Muhammad Hashim Gazdar, a member from Karachi tabled the Land Alienation bill in Legislative Assembly. Assembly passed that bill recommending returns of the mortgaged lands to owners, who had thus lost them between 1917 and 1947, free of compensation, on the plea that money lenders had made more money than the original amount and thus repayment was not justified; this created Muslim members of the assembly. The bill for restoring the mortgaged lands to the owners was not allowed to become operative as a law by the newly-formed Government of Pakistan; the bill awaited formal assent of the Indian Viceroy in 1947, to go into effect as a law but the newly arrived Indian Viceroy left the decision of the implementation of the bill to the upcoming government of Pakistan. After the formation of Pakistan, alienation bill came up for the required assent before Jinnah as Governor General of Pakistan but was turned down by the Jinnah on the advice of Liaquat Ali Khan. Thereby, the 40% agricultural land transferred in the possession of outgoing Hindus in the rural areas of Sindh, lost by the Muslim Sindhi farmers due to mortgages, was allotted to the immigrants from India.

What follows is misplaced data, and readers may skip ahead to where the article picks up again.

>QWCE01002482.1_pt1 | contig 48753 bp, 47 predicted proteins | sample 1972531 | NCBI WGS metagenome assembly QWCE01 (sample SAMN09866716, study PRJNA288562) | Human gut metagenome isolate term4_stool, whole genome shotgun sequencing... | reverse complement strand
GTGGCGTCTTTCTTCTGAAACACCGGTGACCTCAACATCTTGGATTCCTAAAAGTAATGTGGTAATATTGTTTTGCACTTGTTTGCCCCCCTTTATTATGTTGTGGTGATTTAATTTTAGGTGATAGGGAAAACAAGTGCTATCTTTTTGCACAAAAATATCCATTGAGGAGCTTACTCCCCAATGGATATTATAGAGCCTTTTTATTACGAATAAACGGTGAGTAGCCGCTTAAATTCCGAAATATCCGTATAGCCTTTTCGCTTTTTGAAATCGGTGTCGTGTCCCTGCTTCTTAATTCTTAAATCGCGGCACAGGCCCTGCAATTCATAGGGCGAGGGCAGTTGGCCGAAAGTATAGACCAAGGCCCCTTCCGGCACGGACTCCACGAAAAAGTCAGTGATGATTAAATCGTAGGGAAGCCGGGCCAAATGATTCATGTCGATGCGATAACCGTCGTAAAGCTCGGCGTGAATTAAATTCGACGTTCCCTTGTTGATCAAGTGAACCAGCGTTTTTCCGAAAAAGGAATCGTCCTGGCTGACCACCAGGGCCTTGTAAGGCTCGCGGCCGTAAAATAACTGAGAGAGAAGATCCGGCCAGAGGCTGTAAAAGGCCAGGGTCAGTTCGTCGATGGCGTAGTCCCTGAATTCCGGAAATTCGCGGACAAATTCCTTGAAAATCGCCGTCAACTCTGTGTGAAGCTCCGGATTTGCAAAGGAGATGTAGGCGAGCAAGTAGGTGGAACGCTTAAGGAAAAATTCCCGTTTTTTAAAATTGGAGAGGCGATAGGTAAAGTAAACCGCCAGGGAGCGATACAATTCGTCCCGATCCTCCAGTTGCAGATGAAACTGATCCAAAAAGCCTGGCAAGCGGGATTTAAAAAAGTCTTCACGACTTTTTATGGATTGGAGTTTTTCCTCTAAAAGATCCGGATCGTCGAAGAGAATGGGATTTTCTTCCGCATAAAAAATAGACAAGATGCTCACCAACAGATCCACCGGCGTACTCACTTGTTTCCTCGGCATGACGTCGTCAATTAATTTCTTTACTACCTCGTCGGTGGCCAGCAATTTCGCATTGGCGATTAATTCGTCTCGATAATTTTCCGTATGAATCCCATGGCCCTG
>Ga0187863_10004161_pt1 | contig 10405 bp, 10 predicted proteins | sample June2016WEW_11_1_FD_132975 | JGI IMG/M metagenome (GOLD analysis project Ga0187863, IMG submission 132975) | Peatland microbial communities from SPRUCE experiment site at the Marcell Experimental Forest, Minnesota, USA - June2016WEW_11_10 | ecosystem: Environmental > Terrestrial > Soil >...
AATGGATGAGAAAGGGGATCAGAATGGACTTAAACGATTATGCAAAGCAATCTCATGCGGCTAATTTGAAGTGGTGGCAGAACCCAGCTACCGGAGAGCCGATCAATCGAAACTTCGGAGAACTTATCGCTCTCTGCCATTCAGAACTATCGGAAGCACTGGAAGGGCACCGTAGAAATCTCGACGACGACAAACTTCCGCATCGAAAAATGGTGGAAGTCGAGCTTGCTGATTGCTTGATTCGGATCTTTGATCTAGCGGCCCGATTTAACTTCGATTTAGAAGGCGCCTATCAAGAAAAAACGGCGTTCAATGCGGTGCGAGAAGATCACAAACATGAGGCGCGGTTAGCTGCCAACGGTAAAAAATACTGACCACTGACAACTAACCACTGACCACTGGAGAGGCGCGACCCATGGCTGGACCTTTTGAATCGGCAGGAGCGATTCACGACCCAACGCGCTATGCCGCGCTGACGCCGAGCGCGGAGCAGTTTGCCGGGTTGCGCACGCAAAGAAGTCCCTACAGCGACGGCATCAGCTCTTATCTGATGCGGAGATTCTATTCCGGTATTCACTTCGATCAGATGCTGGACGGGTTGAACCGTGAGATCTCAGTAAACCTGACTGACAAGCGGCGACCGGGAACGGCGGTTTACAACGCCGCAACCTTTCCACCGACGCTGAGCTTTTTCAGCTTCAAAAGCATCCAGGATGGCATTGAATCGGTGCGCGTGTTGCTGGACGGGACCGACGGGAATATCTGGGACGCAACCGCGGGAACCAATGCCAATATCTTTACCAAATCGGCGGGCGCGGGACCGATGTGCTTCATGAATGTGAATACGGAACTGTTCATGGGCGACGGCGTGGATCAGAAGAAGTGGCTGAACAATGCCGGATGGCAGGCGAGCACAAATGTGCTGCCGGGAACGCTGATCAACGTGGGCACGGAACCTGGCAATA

Punjab Land Alienation Act, 1900

RPS Rajah Soliman (D-66)

RPS Rajah Soliman was a destroyer escort/frigate that served with the Philippine Navy between 1960 and 1964. A Buckley-class destroyer escort, it was named USS Bowers during its previous service with the United States Navy, it was the first destroyer escort to be operated by the Philippine Navy, is the only member of its class operated by the service. Rajah Soliman was the flagship of the Philippine Navy during its time in commission, which ended with the sinking of the vessel in 1964; the ex-USS Bowers was transferred to the Philippine Navy on 31 October 1960, as a loan under the terms of the Military Assistance Program. Rajah Soliman served as the Philippine Navy's flagship during its entire time service. In June 1964, the ship entered a refit period at the Bataan National Shipyard, located in Mariveles, for repairs to its engines. On 29 June 1964, Typhoon Winnie known as Typhoon Dading, hit the Bataan Peninsula; the storm battered the ship's superstructure and starboard side against the pier, causing Rajah Soliman to capsize and sink at the dock.

The effects of the storm caused the wreck to fill with mud and other debris. After the storm, an attempt to salvage the ship was made by the Philippine Navy; the United States Navy agreed to salvage the ship as a training exercise, between December 1964 and January 1965, two U. S. Navy salvage ships, USS Grasp and USS Bolster, used the parbuckle salvage technique to raise Rajah Soliman's wreck from the harbor floor. After the vessel had been raised, it was towed to the Ship Repair Facility at Subic Naval Base, located nearby. A survey of the raised Rajah Soliman found. Designated for disposal, the hulk was sold for scrapping on 31 January 1966 to Mitsubishi International Corp. Philippine Defense Forum